February 7, 1996
Strong Results Lift Shares of Time Warner
By GERALDINE FABRIKANT
EW YORK -- Time Warner Inc. cheered Wall Street on Tuesday with stronger-than-expected financial results and indications that it was closer to resolving its battle with U S West over the ownership of Time Warner's cable operations.
Time Warner's stock jumped $2, to $43.50, on the New York Stock Exchange.
"The company showed better momentum than any of its competitors and a potential resolution of the Time Warner U S West conflict," said Jessica Reif, a media industry analyst at Merrill Lynch & Co.
Time Warner said its net income for the fourth quarter jumped to $33 million, from $12 million in the comparable period a year earlier, while its earnings per share, which reflect payments of preferred stock dividends, slipped to 1 cent from 2 cents.
Still, the latest per-share results were better than Wall Street forecasts of break-even to a loss of about 2 cents.
Moreover, an important measure of Time Warner's performance -- its operating cash flow or earnings before interest, taxes, depreciation and amortization -- rose 26 percent in the quarter, to $1.038 billion.
Those results include Time Warner's 75 percent stake in Time Warner Entertainment, which includes the Warner Brothers film studio, Home Box Office and the bulk of the company's cable systems.
The company said all its chief operations posted gains.
The other 25 percent of Time Warner Entertainment is owned by U S West, which has sued to block Time Warner's pending acquisition of Turner Broadcasting System, saying such a deal needed approval by U S West.
Time Warner had told U S West that it wanted to restructure the deal so that U S West would give up its stake in HBO and Warner Brothers. U S West, in turn, has sought a controlling stake in the cable systems.
Tuesday, Richard D. Parsons, president of Time Warner, told analysts that there had been discussions at the highest levels of the two companies about trying to keep the Time Warner cable operations together.
Analysts interpreted that as progress since there had been reports several months ago that that top-level executives from the two companies were not even speaking.
Some experts view the lawsuit by U S West, which is scheduled for trial starting March 13, as an attempt to increase its leverage in the negotiations. Ed Hatch, who follows Time Warner for UBS Securities, echoed the views of others in saying that resolving the ownership and the dollar amount of U S West's interest in Time Warner Entertainment would likely resolve the suit, which was primarily seen as a negotiating tactic.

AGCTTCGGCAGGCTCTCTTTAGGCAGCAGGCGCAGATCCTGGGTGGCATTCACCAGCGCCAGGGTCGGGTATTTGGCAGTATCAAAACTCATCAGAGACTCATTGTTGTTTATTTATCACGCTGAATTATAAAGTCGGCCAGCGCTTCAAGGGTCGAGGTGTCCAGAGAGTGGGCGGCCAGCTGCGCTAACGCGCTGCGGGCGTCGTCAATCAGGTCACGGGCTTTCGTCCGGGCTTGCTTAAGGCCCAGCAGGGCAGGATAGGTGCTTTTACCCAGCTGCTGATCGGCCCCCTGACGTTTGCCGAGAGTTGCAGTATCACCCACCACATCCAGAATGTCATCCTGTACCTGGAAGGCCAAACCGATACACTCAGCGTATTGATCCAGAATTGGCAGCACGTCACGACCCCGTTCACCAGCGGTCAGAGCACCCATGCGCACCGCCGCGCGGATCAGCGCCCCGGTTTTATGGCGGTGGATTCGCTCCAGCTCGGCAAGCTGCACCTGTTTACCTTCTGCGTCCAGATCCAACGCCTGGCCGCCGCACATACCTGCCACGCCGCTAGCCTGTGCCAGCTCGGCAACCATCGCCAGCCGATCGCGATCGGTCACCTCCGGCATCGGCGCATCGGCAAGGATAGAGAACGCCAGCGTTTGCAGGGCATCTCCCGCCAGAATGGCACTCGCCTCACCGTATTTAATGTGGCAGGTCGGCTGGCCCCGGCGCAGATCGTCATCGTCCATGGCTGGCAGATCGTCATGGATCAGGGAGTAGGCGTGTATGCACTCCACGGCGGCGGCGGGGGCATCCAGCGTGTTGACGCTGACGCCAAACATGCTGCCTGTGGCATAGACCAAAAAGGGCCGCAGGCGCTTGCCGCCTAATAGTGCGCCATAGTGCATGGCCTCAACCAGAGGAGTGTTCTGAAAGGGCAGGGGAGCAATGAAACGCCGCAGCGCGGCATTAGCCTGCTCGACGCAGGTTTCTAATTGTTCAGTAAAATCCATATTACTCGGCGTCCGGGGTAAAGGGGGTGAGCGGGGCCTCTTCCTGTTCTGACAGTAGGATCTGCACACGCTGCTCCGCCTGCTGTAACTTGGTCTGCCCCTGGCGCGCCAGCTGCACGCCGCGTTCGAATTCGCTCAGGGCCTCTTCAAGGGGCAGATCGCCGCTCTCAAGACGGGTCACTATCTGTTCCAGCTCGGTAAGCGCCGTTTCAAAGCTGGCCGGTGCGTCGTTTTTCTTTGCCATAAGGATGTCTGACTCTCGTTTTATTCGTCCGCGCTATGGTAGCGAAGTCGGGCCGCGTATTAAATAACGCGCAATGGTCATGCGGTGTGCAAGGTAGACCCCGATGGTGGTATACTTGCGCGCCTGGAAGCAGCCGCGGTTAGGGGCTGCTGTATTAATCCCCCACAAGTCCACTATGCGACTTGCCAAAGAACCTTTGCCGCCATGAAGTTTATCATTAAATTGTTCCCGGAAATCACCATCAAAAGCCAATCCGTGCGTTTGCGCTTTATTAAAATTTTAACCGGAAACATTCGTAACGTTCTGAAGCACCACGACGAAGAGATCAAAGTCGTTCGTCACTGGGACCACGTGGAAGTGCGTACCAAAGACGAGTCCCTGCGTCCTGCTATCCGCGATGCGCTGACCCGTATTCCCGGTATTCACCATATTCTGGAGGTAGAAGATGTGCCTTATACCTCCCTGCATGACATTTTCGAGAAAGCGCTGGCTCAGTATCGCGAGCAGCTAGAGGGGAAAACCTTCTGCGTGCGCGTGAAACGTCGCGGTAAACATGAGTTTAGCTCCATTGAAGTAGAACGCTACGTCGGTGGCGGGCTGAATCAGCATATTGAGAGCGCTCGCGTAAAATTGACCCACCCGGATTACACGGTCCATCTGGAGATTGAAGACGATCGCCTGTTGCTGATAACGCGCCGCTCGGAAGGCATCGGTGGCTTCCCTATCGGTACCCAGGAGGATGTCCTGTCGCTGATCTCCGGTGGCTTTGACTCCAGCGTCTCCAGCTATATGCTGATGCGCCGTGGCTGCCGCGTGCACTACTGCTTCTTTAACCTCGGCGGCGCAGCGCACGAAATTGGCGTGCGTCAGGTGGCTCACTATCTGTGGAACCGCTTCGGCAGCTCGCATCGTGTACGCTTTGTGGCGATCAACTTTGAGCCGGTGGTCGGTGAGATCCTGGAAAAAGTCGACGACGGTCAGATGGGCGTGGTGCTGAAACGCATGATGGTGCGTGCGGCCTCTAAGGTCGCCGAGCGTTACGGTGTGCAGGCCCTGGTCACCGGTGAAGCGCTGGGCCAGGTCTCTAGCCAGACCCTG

But the status of the Time Warner-U S West talks remains far from clear. An executive close to U S West, the regional telephone company based in Engelwood, Colo., said Tuesday that the company was not in "negotiations" for a settlement.
Indeed, U S West was sufficiently concerned about precisely what Mr. Parsons had said to have put in a call to Time Warner asking for clarification. A spokesman for Time Warner said Tuesday that the company had not meant that a settlement of the lawsuit was being discussed, only the restructuring of Time Warner Entertainment.
One media expert who spoke on the condition of anonymity said he foresaw the two sides keeping cable operations intact but splitting ownership on a 50-50 basis and then, in a second step, either bringing in an outside investor -- possibly AT&T -- or selling stock to the public so that the two companies would not have to invest more to cover capital expenditures
In its financial report, Time Warner said its revenue, including Time Warner Entertainment, rose 11.5 percent, to $5.120 billion. For Time Warner Inc. alone, revenue rose 3.3 percent, to $2.29 billion.
Analysts were particularly heartened by the performance of Time Warner's cable division. In the fourth quarter, excluding the new systems acquired last year, the unit's operating cash flow rose 12.5 percent, the company said, fueled by new subscribers and higher rates.
The company's music division reported an 18 percent jump in earnings, to $294 million, even though sales slipped slightly to $1.227 billion, in part because of the closing of some direct marketing businesses and the sale of the company's 50 percent stake in Interscope Records.
Meanwile, the film entertainment business's operating cash flow rose 27 percent, to $121 million.
Following the company's cable operations is complicated because Time Warner Entertainment owns most of them, which generated cash flow of $355 million, while the cable systems that are part of the parent company produced cash flow of $45 million. But what analaysts focused on was a 12.5 percent rise in cash flow.
"It has not reached double digits until this quarter," a company executive said.
Cash flow at the publishing division rose rose more than 11 percent, to $175 million. The results were driven mostly by growth in magazine advertising among such titles as Sports Ilustrated, People and Fortune.
Meanwhile, Turner Broadcasting System also reported gains in its operating cash flow in the fourth quarter, although its net income slipped 26.9 percent.
Turner said it had cash flow of $142 million compared with $137 million in the year-earlier period. Net income totaled $19 million, or 7 cents a share, compared with $26 million or 9 cents a year earlier. Revenue jumped 11 percent to $923 million.
Although Turner's operating cash flow rose, its operating profit fell to $79 million from $96 million.
Copyright 1996 The New York Times Company